This was the time Sarakasi Group was founded, and with support from NGOs, other private groups started touring the country to sensitise people on development matters using plays.
Provoked and exposed through English and vernacular theatre plays, the government hit back and hard.
“It was during the mid-1990s when Kenya had just become a multi-party state that a plot was hatched to dispose of KNT. This was the biggest fight Kenyan artistes had ever fought against the government, as we staged a protest on the streets of Nairobi and held a vigil at the Norfolk Hotel,” says Babushe.
“We were joined by students from the University of Nairobi and politicians allied to us and together we staged a sit down at Norfolk, where we ate and threatened to paralyse operations should the planned KNT takeover happen.”
No amount of intimidation, teargas or arrests, would deter this solidarity and after about a week, things cooled down and the story died,” he says.
Away from theatre-politics, Babushe was facing opposition from his own family. He laughs as he recalls how family members would warn him not to mention that he was into drama when they had prominent guests.
Having been branded a rebel and an outcast, it was hopeless, he says, trying to prove to them how the bigger picture looked when it came to theatre and all he was advocating.
His own family, he jokes, still does not care much about what he loves most.
That did not matter though as his peers especially around Uhuru Estate, Nairobi, saw him as a hero and a mentor they could depend on to keep their artistic dreams alive.
As he branched out to TV commercials, Babushe started mentoring TV stars like the late Charles Bukeko aka Papa Shirandula.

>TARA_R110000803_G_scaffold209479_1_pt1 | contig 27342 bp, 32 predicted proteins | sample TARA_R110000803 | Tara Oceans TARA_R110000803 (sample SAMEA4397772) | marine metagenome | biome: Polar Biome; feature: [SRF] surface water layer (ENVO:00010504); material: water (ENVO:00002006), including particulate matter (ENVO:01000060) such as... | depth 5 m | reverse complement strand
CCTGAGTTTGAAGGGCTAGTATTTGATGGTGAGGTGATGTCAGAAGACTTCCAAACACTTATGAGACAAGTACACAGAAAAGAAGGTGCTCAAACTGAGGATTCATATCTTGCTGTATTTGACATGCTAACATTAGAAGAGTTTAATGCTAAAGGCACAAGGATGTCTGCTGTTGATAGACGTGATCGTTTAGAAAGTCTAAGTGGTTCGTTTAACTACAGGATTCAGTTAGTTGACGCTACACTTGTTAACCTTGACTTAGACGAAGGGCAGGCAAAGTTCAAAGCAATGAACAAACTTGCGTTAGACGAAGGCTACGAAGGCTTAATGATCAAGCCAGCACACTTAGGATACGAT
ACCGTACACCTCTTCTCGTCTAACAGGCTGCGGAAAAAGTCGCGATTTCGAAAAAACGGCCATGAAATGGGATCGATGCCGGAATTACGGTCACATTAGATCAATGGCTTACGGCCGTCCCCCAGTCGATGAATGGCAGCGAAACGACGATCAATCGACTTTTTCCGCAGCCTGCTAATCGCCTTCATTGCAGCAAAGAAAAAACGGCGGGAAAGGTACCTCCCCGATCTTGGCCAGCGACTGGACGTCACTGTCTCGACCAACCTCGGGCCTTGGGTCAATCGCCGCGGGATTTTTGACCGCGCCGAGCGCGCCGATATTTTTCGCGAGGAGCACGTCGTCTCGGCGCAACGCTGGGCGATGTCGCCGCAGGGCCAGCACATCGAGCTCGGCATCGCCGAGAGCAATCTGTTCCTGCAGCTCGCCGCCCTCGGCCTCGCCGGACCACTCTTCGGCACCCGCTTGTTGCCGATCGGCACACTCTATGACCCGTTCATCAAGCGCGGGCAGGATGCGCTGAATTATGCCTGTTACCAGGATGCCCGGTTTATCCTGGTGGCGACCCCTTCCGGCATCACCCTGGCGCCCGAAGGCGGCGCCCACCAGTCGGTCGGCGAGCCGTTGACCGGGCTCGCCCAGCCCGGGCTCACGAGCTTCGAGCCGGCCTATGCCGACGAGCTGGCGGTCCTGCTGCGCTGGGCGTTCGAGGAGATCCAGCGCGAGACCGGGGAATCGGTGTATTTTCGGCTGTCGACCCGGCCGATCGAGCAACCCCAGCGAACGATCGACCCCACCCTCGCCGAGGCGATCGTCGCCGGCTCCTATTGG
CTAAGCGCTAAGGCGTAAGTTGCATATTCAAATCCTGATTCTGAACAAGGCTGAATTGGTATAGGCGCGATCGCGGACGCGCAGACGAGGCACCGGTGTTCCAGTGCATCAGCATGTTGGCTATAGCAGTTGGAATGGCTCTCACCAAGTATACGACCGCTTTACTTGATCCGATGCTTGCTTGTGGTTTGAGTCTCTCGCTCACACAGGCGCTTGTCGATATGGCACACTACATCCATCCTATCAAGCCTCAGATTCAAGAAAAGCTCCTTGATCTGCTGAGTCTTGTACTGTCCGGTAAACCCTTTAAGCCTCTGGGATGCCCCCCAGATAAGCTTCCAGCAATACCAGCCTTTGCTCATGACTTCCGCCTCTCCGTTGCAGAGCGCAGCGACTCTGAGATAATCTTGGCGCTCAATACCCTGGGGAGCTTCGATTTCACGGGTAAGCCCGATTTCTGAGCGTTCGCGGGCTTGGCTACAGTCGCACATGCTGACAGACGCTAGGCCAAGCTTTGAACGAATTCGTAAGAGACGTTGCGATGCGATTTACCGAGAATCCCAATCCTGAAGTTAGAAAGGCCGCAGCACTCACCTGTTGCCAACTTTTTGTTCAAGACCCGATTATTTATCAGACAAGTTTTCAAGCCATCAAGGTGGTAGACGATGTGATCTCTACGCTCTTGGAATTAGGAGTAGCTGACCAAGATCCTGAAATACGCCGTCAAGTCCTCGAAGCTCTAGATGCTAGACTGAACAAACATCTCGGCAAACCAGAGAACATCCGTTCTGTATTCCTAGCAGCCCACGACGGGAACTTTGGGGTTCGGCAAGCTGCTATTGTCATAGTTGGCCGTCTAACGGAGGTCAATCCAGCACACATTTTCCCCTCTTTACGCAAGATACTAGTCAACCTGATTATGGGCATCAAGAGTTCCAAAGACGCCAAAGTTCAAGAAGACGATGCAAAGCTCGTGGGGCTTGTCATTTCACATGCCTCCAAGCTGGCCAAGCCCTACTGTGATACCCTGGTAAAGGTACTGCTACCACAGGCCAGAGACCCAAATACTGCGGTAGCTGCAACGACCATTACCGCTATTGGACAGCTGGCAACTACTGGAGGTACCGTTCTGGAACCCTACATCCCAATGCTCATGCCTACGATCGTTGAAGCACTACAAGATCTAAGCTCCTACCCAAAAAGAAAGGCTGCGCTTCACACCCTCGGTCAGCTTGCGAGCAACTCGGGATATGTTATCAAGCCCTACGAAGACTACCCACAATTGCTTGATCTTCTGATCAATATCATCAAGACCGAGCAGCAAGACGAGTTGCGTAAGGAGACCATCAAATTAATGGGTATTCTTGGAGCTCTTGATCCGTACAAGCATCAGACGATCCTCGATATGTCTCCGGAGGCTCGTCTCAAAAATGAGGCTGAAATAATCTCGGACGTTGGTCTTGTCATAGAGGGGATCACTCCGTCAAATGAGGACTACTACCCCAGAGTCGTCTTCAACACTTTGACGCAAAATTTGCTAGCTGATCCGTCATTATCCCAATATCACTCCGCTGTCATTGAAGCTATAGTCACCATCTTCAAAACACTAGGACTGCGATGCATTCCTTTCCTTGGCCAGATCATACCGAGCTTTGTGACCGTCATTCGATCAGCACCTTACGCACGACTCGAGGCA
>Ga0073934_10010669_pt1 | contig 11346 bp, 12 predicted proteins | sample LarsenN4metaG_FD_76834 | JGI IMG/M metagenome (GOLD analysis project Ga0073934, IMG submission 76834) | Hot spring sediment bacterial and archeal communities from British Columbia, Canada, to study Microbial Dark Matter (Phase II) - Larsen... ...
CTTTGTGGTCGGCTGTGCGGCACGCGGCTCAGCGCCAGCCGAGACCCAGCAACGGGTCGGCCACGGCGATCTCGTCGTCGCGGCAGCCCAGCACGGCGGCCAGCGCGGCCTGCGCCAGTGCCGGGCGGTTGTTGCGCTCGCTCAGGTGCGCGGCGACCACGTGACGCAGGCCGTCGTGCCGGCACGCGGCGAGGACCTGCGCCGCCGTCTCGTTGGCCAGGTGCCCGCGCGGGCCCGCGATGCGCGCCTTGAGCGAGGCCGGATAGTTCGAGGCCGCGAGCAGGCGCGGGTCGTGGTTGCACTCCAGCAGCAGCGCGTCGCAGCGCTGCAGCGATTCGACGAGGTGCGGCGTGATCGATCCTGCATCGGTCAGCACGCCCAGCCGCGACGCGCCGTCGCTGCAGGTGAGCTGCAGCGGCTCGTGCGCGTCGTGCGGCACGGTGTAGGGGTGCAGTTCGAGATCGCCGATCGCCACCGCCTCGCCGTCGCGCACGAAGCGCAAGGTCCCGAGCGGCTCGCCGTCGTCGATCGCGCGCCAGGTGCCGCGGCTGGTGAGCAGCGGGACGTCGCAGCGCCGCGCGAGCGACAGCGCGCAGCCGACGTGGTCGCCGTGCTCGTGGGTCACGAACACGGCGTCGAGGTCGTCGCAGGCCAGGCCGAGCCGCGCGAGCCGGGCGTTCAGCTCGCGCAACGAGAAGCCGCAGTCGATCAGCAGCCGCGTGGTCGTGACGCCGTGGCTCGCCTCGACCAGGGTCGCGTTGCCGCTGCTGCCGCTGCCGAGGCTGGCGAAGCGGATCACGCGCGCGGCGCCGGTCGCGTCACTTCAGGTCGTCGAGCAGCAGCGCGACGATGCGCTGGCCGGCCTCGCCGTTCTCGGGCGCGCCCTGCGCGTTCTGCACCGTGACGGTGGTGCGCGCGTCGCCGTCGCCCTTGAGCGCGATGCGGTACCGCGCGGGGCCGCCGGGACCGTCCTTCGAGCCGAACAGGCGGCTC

Then the world came calling, and invitations to speak and act as a Kenyan representative in international festivals and cultural conferences became the norm.
Rebel and outcast
And with all the exposure and experience, Babushe has met some of the world’s greats and says he would rather have the world come to Kenya to enjoy the great creative stories and cultural heritage.
This, he says, is the reason he has retreated to Nakuru where he is working with community-based organisations and the county government to create a pilot hub that positions Kenya as an art country.
“Alongside other creative entrepreneurs in Nakuru and across the continent, we are at a juncture where we begin to understand the benefits of the creative industry and its contribution to the economy of any country,” says Babushe.
“We know that the modern-day economy is not dependent on agriculture only, and that developing countries are moving towards sustainable development and knowledge-based economies that speak of industrialisation in a more inclusive way.”
Babushe also introduces us to the Urukan Arts and Culture hub project.
He says that ideas, concepts and intellectual property are never diminished or exhausted and that creativity is sustainable and should be encouraged and protected under favourable intellectual property policies.
“Cultural villages and producers of indigenous products will offer a market for the cultural tourist. As a result of recent developments on the continent pushing for cultural tourism, it is envisaged that development of the sector can also contribute to the promotion of Nakuru as a unique tourist destination,” he says.